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Culture, Creation, and Procreation

Concepts of Kinship in South Asian Practice

Edited by Monika Böck and Aparna Rao

336 pages, 1 map, 13 figs, 6 tables, bibliog, index

ISBN  978-1-57181-911-6 $120.00/£85.00 Hb Published (January 2001)

ISBN  978-1-57181-912-3 $34.95/£24.00 Pb Published (January 2001)


Hb Pb   Recommend to your Library

"I would advise everybody who is interested in new directions in anthropological theory on kinship to read this volume; they could find remarkable observations that would be useful for their own research."  · L'Homme

"[This volume] offers a nuanced exploration of the complexities of the ideology and practice of kinship in this diverse region ... which will be especially useful for graduate students. It also has the potential to serve as a valuable resource for students and scholars investigating kinship outside of South Asia."  · Folklore Bulletin

As reproduction is seen as central to kinship and the biological link as the primary bond between parents and their offspring, Western perceptions of kin relations are primarily determined by ideas about "consanguinity," "genealogical relations," and "genetic connections." Advocates of cultural constructivism have taken issue with a concept that puts so much stress on heredity as being severely biased by western ideas of kinship. Ethnosociologists in particular developed alternative systems using indigenous categories. This symbolic approach has, however, been rejected by some scholars as plagued by the problems of the analytical separation of ideology from practice, of largely overlooking relations of domination, and of ignoring the questions of shared knowledge and choice. This volume offers a corrective by discussing the constitution of kinship among different communities in South Asia and addressing the relationship between ideology and practice, cultural models, and individiual strategies.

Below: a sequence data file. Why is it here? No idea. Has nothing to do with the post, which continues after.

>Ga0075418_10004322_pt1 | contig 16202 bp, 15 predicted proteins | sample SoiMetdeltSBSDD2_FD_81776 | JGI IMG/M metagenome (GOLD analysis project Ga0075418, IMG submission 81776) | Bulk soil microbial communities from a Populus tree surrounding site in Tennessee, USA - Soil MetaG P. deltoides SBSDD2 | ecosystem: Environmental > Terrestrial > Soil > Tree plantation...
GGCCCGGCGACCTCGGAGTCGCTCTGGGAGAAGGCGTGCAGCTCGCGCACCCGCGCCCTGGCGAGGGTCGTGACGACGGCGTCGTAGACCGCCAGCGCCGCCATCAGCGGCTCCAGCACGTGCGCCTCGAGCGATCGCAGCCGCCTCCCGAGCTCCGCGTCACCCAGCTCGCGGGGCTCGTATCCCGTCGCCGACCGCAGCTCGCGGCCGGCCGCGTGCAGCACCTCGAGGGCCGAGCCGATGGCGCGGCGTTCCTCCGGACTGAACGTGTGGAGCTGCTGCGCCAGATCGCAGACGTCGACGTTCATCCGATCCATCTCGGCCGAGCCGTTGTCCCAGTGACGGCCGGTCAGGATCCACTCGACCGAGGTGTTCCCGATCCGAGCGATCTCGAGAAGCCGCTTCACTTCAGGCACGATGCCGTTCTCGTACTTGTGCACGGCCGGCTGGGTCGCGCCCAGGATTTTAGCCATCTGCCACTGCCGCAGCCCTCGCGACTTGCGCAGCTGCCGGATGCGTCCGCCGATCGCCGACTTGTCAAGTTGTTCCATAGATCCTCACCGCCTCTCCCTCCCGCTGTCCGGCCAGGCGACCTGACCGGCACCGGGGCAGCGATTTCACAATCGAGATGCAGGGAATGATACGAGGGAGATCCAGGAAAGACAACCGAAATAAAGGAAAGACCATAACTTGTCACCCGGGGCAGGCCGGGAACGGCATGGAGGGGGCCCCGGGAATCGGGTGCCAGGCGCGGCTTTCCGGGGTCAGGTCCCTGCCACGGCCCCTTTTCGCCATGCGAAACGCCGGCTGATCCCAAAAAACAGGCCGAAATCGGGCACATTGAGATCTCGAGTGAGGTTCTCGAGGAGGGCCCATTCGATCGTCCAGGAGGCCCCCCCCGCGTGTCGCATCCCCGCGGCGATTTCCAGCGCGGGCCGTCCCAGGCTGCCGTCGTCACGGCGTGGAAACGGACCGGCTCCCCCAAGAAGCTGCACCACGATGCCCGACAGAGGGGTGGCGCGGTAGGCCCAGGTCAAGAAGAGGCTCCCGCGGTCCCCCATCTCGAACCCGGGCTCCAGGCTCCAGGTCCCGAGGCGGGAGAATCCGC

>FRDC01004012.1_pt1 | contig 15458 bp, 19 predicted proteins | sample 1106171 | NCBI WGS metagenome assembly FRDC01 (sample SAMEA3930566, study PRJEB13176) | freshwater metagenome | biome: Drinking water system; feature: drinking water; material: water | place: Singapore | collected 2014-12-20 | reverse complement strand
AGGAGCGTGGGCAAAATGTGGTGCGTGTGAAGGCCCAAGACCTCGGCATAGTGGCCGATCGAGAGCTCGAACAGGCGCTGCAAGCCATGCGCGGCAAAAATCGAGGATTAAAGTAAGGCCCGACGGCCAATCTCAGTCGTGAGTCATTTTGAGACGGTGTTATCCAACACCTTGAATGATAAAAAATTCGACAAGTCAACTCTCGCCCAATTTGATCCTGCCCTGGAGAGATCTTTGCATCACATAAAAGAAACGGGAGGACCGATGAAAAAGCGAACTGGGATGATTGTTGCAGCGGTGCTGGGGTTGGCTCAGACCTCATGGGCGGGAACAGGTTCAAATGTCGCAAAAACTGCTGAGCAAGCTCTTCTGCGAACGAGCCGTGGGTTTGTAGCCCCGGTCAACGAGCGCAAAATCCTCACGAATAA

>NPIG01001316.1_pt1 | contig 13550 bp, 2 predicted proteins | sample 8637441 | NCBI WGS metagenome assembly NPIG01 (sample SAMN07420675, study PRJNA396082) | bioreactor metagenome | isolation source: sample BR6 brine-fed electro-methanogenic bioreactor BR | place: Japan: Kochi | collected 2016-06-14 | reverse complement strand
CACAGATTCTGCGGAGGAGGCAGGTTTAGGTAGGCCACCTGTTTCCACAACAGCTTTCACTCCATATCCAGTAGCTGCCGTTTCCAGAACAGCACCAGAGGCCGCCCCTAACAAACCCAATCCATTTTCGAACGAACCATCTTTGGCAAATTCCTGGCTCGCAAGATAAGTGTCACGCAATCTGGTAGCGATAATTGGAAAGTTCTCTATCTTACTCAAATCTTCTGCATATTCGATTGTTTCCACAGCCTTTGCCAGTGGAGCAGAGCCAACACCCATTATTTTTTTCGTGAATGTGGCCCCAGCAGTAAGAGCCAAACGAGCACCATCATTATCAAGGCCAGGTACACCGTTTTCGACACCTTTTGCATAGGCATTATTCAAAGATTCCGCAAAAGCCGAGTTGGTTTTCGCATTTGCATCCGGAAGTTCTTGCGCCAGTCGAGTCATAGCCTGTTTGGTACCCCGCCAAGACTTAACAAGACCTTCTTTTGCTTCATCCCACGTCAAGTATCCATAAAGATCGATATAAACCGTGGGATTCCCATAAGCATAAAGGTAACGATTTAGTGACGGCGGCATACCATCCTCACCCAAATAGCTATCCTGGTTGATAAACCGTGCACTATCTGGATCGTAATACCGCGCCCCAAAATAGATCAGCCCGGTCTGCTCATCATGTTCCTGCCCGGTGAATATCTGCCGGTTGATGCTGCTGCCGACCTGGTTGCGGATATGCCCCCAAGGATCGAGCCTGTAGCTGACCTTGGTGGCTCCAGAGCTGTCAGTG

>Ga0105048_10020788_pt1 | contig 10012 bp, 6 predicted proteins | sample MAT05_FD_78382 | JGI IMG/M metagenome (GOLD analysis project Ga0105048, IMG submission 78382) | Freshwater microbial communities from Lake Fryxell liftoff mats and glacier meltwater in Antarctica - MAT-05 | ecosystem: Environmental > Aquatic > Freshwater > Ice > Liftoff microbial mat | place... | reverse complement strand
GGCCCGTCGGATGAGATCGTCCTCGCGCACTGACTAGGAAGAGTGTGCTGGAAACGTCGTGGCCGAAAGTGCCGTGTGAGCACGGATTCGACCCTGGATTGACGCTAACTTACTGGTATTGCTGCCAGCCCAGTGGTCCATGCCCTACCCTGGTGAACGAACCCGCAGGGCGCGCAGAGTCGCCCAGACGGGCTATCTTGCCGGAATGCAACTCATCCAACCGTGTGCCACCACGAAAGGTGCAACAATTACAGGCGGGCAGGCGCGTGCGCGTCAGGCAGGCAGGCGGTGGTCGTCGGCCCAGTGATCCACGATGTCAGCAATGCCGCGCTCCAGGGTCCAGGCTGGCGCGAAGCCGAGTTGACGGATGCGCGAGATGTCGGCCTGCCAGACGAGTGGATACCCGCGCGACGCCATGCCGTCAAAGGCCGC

Monika Böck is Lecturer at the Institut für Völkerkunde, University of Cologne.

Aparna Rao is Research Associate,Department of Anthropology, Cologne University, Germany.

Subject: General Anthropology Gender Studies
Area: Asia



Contents

List of Maps, Figures, and Tables
Preface

Introduction: Indigenous Models and Kinship Theories: An Introduction to a South Asian Perspective
Monika Böck and Aparna Rao

Part I: Community and Person

Chapter 1. We, the Brothers of Tiger and Bamboo: On the Notions of Person and Kin in the Eastern Hills of Nepal
Charlotte Hardman

Chapter 2. Village Bodies? Reflections on Locality, Constitution, and Affect in Rajasthani Kinship
Helen Lambert

Chapter 3. Blood, Milk, and Mountains: Marriage Practice and Concepts of Predictability among the Bakkarwal of Jammu and Kashmir
Aparna Rao

Chapter 4. Kinship, Creation, and Procreation among the Vagri of South India
Lukas Werth

Chapter 5. Nature, Nurture, and Kinship: Body Fluids and Experience in the Social Organisation and Identity of a Peripatetic People
Joseph C. Berland

Part II: Gender and Change

Chapter 6. Kinship and Gender Identity: Some Notes on Marumakkathayam in Kerala
Marion H.G. den Uyl

Chapter 7. Habitus and its Implications in Constructing Kinship Ties: Data from a Bangladesh Settlement in Britain
Sultana M. Khanum

Chapter 8. Kinship and Marriage in the Construction of Identity and Group Boundaries among Indians in Mauritius
Oddvar Hollup

Part III: Shared Knowledge in Practice

Chapter 9. Theatre of Memory: Ritual Kinship Performances of the African Diaspora in Pakistan
Helene Basu

Chapter 10. Kinship as Anger: Relations of Resentment in Kalasha Divination
Peter Parkes

Chapter 11. Marriage Strategies in Lahore: Projections of a Model Marriage on Social Processes
Michael Fischer and Wenonah Lyon

Chapter 12. Power and Fertility: Divine Kinship in South India
Anthony Good

Epilogue
Sylvia Vatuk

Notes on Contributors
Index

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